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    Experiencing Blurred Vision While Wearing Glasses?

    Your much-anticipated new prescription glasses have finally arrived, and you’re ready to see the world in a whole new light – or see it more clearly, anyway. But you put them on and right away notice that things look blurry instead of sharper. How can this be? You take them off and try putting them on again, several times in a row, but your vision is still distorted. Now, instead of enjoying your new glasses, you’re disappointed and frustrated.

    Patience with New Prescriptions

    Let Your Brain Catch Up to Better Vision. Experiencing blurriness or some distortion with new prescription glasses, whether they’re your first eyeglasses ever or are an updated power of lens, is a common occurrence. Relax. Your eyes are simply adjusting to a new way of seeing after previously compensating for less-than-perfect vision. With first-time corrective lenses or a stronger lens prescription, the brain is receiving images that are different from what it routinely processed prior to the change. Within a few days, you will find the distortion decreasing and begin to enjoy your ability to view things clearly, perhaps for the first time ever.

    Make Sure the Glasses are a Good Fit. Another factor possibly causing visual distortion is a change in the shape of your eyeglass frame – for example, going from large frames to small ones. The reduction in lens size can affect the curvature of the glass as well as the range of your peripheral vision. Sometimes the way the frame fits on your face positions the lenses too close or too far from the eye for ideal vision correction. If you continue to feel uncomfortable with how well you see or how the glasses feel on your face, find out if you can fine-tune the frames for a better fit, or ask an optician for help.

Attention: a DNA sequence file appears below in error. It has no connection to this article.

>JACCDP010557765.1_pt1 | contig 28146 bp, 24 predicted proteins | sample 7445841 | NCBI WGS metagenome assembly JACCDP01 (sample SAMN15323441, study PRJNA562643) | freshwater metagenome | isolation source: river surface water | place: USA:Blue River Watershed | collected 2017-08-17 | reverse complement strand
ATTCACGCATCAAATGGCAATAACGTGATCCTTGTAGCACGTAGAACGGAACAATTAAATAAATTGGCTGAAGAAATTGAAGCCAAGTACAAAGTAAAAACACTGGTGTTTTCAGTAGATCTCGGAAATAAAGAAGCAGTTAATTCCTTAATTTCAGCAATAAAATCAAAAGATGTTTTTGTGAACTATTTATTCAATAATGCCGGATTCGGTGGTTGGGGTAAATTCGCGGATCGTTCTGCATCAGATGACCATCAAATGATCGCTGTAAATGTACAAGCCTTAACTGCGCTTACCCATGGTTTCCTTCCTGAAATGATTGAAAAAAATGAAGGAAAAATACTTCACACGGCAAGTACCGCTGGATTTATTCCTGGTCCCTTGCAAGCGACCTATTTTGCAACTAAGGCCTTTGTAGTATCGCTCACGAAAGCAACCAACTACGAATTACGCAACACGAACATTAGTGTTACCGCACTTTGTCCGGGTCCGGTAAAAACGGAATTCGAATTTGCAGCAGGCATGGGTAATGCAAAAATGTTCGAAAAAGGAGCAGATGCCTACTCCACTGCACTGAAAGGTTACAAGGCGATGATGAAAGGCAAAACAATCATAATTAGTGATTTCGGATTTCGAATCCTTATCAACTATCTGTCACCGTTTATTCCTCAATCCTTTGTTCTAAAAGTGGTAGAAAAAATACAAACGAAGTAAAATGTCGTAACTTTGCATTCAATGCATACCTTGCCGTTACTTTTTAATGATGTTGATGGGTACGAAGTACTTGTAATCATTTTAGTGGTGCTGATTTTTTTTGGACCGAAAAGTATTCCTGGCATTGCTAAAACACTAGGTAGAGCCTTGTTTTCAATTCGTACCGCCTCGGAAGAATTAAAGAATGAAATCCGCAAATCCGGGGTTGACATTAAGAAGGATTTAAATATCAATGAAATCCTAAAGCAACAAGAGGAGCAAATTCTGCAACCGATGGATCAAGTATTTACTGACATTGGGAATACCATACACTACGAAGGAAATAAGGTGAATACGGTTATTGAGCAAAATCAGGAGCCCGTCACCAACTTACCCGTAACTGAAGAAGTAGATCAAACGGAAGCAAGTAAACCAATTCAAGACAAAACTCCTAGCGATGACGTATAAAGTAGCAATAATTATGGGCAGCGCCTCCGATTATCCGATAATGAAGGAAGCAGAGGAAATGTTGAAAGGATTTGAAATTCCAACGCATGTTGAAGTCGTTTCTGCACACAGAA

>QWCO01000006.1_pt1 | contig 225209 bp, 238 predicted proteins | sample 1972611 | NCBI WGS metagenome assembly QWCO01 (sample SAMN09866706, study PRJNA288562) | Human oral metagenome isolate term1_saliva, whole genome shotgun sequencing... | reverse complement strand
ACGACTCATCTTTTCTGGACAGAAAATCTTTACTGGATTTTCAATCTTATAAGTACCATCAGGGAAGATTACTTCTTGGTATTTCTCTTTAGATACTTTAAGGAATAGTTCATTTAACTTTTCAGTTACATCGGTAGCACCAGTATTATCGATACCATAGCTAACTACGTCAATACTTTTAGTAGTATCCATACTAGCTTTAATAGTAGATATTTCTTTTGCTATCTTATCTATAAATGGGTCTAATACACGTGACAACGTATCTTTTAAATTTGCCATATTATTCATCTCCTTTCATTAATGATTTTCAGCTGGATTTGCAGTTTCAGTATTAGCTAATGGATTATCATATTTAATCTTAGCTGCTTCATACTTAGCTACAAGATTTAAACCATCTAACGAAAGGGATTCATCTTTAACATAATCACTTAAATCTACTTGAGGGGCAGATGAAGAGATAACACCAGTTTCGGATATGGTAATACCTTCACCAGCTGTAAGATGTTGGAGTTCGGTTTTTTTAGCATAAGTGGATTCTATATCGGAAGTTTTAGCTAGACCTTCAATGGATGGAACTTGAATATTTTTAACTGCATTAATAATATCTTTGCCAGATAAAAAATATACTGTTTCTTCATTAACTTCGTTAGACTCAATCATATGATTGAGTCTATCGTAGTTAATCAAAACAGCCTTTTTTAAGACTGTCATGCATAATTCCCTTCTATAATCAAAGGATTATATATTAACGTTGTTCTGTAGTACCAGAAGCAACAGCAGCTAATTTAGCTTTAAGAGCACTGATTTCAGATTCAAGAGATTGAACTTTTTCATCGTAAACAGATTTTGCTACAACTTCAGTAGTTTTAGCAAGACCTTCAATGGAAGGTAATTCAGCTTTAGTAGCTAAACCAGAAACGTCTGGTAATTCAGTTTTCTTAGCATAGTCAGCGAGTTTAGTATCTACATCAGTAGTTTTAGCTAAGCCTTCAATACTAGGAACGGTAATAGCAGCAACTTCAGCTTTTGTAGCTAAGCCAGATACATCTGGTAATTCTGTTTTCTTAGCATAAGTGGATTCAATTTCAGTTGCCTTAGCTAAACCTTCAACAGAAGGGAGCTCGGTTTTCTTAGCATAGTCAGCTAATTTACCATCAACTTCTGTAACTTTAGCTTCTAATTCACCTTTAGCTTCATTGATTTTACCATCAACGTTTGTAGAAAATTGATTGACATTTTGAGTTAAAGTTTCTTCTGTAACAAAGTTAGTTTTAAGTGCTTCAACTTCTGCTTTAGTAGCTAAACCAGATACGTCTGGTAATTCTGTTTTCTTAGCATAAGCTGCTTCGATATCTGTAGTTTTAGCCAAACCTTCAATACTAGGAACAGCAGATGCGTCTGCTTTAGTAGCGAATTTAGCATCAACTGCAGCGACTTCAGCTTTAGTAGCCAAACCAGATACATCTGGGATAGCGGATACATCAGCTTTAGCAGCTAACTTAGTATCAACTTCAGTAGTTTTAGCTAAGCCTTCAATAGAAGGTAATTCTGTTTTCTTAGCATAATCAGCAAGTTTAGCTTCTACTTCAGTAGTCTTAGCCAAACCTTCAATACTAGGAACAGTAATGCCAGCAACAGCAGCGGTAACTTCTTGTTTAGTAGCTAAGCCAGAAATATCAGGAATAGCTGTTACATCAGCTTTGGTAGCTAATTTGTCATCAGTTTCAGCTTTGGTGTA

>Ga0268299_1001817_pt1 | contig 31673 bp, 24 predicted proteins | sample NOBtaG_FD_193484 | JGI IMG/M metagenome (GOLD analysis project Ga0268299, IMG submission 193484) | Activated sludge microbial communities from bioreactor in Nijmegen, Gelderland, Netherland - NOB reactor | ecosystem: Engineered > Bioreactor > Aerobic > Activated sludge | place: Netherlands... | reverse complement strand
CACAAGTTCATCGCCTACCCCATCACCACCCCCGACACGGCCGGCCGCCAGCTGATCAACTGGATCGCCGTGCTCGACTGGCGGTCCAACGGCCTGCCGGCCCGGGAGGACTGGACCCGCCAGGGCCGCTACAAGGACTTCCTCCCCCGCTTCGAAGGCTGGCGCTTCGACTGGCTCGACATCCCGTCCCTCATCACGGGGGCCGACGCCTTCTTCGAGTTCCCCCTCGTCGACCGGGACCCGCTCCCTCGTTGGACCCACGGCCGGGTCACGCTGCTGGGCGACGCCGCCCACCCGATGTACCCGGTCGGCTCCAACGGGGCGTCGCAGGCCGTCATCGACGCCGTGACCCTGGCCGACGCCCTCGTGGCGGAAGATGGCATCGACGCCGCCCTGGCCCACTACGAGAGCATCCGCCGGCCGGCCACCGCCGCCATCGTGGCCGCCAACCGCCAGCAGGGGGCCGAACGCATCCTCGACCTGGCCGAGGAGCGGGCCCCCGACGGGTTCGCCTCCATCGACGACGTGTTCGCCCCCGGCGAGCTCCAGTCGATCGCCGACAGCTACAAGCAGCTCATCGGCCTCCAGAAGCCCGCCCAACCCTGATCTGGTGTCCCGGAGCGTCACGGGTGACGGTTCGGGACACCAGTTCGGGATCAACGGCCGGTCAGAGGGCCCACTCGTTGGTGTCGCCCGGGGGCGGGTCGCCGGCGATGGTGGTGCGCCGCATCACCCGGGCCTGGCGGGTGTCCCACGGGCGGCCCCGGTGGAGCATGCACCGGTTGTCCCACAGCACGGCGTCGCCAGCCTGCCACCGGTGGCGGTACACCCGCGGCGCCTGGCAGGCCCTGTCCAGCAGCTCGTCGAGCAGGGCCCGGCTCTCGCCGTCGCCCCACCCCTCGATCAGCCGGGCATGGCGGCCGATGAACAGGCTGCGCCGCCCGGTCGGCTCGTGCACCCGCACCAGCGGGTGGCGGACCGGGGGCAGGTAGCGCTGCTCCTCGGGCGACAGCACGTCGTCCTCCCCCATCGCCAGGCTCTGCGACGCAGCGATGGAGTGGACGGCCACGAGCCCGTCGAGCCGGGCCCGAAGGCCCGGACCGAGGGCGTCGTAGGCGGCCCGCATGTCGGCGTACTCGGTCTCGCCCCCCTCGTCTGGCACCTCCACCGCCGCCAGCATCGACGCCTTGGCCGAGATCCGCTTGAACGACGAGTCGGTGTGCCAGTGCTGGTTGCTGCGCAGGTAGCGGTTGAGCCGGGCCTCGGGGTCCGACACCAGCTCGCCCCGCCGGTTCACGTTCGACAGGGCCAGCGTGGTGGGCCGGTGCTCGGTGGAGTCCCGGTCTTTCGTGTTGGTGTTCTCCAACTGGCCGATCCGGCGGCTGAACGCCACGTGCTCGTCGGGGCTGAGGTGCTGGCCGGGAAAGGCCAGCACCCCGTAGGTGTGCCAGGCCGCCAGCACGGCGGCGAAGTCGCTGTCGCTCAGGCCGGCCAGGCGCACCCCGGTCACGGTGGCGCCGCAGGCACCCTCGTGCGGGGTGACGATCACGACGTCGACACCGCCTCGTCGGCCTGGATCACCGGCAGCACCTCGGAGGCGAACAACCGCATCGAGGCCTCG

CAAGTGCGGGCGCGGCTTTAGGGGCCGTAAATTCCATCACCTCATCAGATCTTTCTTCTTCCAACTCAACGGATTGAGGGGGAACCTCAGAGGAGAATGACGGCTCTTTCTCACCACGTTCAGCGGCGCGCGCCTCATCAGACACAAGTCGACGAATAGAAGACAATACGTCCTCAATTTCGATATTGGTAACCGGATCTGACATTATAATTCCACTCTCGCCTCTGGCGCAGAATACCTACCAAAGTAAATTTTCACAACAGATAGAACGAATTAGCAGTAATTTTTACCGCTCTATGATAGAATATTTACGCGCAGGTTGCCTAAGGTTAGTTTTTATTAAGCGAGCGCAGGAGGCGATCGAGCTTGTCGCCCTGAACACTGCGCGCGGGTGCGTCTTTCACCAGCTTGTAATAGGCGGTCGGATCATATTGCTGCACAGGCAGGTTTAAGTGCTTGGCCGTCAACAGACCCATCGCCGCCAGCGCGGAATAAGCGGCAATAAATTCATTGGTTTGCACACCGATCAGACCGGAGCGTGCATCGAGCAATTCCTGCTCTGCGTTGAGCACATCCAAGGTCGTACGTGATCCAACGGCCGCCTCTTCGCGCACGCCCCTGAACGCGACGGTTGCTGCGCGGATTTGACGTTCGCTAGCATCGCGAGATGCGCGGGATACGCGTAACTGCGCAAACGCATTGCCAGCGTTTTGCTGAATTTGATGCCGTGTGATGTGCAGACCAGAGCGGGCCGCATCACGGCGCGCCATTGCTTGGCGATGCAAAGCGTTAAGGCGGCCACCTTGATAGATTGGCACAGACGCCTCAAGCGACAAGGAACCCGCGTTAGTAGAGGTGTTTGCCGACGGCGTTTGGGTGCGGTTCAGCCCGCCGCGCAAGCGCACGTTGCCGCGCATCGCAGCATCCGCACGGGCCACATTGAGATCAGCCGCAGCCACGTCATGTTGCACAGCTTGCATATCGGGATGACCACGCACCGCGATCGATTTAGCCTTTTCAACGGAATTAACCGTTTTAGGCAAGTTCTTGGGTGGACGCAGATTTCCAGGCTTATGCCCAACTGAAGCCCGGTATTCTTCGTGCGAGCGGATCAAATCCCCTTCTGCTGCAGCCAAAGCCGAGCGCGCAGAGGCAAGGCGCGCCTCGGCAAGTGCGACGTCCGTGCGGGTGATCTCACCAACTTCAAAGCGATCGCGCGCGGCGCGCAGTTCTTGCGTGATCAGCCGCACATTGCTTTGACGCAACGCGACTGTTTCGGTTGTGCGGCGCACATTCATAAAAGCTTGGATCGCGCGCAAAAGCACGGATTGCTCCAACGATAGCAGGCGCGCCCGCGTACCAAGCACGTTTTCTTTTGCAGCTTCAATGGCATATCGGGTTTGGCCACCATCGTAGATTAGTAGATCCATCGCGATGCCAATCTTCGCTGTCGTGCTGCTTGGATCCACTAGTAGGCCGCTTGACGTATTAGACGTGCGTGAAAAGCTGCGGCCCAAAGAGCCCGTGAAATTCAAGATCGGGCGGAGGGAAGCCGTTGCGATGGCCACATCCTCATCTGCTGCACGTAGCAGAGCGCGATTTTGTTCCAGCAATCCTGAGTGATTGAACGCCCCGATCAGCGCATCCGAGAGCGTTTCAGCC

Persistent Blurriness

    After a few days, if you’re still experiencing blurriness or distortion using your new eyeglasses, it may be that you received the wrong prescription. Unfortunately, on rare occasions this can happen, usually due to human error during your exam, in the course of recording or transmitting the prescription order, or somewhere in the manufacturing process. In the case of continued vision problems, it’s best to contact your optometrist to check that the prescription is correct. You might even need another eye examination to double-check that the prescription is accurate for your corrective requirements.

    Ongoing Need for Eye Care

    Blurriness can sometimes signal more serious underlying disorders of the eye, such as cataracts, glaucoma or macular degeneration. Issues with your vision, including ones related to adjusting to corrective lenses, point up the necessity of continually monitoring your eye health and the quality of your vision. Changes in eyesight – even minor ones – frequently occur from year to year in one eye or both, and issues like astigmatism or age can further complicate how well you see.

    According to the Mayo Clinic, healthy individuals with no symptoms of vision problems should have eye exams according to these guidelines:

    • 20s and 30s – every 5 to 10 years
    • 40 – 54 years – every 2 to 4 years
    • 55 – 64 years – every 1 to 3 years
    • 65 years and older – every 1 to 2 years

    They also recommend more frequent eye exams if you (1) wear glasses or contact lenses, (2) have a family history of vision loss or diseases of the eye, (3) have a chronic disease that increases your risk of eye disease (e.g., diabetes), or (4) take medications that may result in serious side effects to your eyes.



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